Last year, I began to hear whispers about the destruction of the images by a parish priest for reasons best known to himself (God knows what he told his bishop or whether he even bothered). Perhaps he saw the movie “Goldfinger” and imagined himself to be a latter-day Midas. Whatever insanity possessed him compelled him to go to the nearest hardware store, buy several gallons of gold paint and slather all the statues on the main altar. Perhaps he thought this was the way gold leaf was applied in the old days. During the Revolution, the donors from the town probably would have strung him up from the nearest tree and left him to the vultures.The saddest part, it seems to me, is that we have so little left of this heritage. We like to say Bangkok has this or Bali has that and poor us, what do we have? Well, we had Argao, for one, but obviously it has been totally, thoroughly and terminally wasted on us.
Not satisfied with his grand feat of vandalism, Father Montecillo went off to continue the destruction of the town’s heritage. In the cemetery, he had the carved main arch of the gate demolished to make way for his own design because it is said he wanted to enlarge the space. You think perhaps these people do this on purpose or are they just stupid?
Having been a member of the Committee on Monuments and Sites of the National Commission for Culture and the Arts (NCCA) for more years than I care to remember, we had already zeroed in on parish priests as part of the problem in the efforts to conserve this country’s heritage. Ever since the NCCA was formed in the late 1980s, we kept trying to send lecturers on preservation to the seminaries. For years, we couldn’t even get an appointment with the Catholic Bishops’ Conference of the Philippines. Our reasoning was that the value of patrimony and cultural identity had to be explained to the seminarians and the responsibility of their stewardship emphasized.More than a dozen years later, I don’t think the committee has succeeded in getting a toehold on the door of a seminary. Consequently, the Church has produced priests like Montecillo who hasn’t a clue about aesthetics or history and the concept of stewardship. Try to imagine what went through his brain that he dared put his mark on images that didn’t belong to him and erase more than 100 years of history.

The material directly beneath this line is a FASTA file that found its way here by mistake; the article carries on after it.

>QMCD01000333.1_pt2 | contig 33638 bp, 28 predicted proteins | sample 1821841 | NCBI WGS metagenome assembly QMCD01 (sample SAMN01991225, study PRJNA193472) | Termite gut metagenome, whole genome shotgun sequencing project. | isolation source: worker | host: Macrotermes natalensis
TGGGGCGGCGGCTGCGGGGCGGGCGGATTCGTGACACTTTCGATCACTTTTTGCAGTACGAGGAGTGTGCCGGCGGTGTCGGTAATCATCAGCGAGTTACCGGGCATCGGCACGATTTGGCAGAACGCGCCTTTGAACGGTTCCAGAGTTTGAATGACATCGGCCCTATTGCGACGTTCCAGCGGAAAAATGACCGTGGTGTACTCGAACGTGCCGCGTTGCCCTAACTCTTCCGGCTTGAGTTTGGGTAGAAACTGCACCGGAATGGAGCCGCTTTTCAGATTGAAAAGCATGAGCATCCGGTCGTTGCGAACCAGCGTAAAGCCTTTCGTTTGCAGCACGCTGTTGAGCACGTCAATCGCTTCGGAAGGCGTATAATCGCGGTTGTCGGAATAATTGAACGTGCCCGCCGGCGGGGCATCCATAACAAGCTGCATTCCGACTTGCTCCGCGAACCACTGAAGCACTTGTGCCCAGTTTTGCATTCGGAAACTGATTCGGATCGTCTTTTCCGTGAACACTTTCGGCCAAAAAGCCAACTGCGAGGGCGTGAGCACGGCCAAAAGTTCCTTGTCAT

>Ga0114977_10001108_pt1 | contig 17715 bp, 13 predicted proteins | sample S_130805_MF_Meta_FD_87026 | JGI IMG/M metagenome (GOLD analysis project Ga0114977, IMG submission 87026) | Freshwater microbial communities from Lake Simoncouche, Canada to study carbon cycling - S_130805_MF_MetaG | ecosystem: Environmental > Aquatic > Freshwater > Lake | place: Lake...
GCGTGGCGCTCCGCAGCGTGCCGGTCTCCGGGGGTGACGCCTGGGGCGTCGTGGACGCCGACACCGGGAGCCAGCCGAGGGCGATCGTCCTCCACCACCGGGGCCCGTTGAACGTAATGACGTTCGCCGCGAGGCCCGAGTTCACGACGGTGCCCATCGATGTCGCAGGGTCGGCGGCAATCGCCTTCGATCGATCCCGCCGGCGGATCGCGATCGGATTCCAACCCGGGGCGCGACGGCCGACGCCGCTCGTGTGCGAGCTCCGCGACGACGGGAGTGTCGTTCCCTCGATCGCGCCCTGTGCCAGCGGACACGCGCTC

If I were younger, perhaps I might have felt anger at such arrogance but what I feel now is regret. I’m sorry for us. I’m sorry that we don’t have the leaders who care enough or are enlightened enough, whether in the Church or in government. I’m sorry that our egos overwhelm us and we can’t seem to see beyond our noses. Here is a country where so much has already been destroyed and here was a treasure that had been preserved all these many years, only to be destroyed by some idiot.
Photos are mine